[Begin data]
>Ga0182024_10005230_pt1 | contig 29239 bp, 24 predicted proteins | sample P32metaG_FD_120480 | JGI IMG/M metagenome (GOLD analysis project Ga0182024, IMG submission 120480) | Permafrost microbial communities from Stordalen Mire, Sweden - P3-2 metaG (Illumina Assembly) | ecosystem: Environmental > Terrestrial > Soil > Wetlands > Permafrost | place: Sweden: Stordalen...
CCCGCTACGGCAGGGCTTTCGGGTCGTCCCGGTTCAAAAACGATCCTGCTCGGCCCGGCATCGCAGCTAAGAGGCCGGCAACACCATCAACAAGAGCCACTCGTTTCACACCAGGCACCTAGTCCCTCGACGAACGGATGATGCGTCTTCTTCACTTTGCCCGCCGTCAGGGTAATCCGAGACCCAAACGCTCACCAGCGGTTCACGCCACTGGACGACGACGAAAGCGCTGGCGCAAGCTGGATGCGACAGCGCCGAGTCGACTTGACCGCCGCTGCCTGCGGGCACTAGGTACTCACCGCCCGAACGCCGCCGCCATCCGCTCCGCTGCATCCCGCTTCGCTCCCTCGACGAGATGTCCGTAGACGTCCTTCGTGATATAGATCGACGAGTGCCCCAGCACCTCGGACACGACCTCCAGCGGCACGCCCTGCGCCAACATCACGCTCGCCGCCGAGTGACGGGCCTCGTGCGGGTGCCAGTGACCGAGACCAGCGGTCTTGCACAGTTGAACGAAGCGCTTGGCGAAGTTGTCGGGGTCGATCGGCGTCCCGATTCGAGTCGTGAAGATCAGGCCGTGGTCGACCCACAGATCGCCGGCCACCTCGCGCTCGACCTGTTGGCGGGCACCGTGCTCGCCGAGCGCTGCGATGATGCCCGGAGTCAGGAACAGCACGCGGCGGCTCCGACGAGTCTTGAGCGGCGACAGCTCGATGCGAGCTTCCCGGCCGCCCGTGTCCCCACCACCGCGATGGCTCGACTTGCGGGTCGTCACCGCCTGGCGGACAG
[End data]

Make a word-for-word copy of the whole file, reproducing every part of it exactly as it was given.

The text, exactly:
>Ga0182024_10005230_pt1 | contig 29239 bp, 24 predicted proteins | sample P32metaG_FD_120480 | JGI IMG/M metagenome (GOLD analysis project Ga0182024, IMG submission 120480) | Permafrost microbial communities from Stordalen Mire, Sweden - P3-2 metaG (Illumina Assembly) | ecosystem: Environmental > Terrestrial > Soil > Wetlands > Permafrost | place: Sweden: Stordalen...
CCCGCTACGGCAGGGCTTTCGGGTCGTCCCGGTTCAAAAACGATCCTGCTCGGCCCGGCATCGCAGCTAAGAGGCCGGCAACACCATCAACAAGAGCCACTCGTTTCACACCAGGCACCTAGTCCCTCGACGAACGGATGATGCGTCTTCTTCACTTTGCCCGCCGTCAGGGTAATCCGAGACCCAAACGCTCACCAGCGGTTCACGCCACTGGACGACGACGAAAGCGCTGGCGCAAGCTGGATGCGACAGCGCCGAGTCGACTTGACCGCCGCTGCCTGCGGGCACTAGGTACTCACCGCCCGAACGCCGCCGCCATCCGCTCCGCTGCATCCCGCTTCGCTCCCTCGACGAGATGTCCGTAGACGTCCTTCGTGATATAGATCGACGAGTGCCCCAGCACCTCGGACACGACCTCCAGCGGCACGCCCTGCGCCAACATCACGCTCGCCGCCGAGTGACGGGCCTCGTGCGGGTGCCAGTGACCGAGACCAGCGGTCTTGCACAGTTGAACGAAGCGCTTGGCGAAGTTGTCGGGGTCGATCGGCGTCCCGATTCGAGTCGTGAAGATCAGGCCGTGGTCGACCCACAGATCGCCGGCCACCTCGCGCTCGACCTGTTGGCGGGCACCGTGCTCGCCGAGCGCTGCGATGATGCCCGGAGTCAGGAACAGCACGCGGCGGCTCCGACGAGTCTTGAGCGGCGACAGCTCGATGCGAGCTTCCCGGCCGCCCGTGTCCCCACCACCGCGATGGCTCGACTTGCGGGTCGTCACCGCCTGGCGGACAG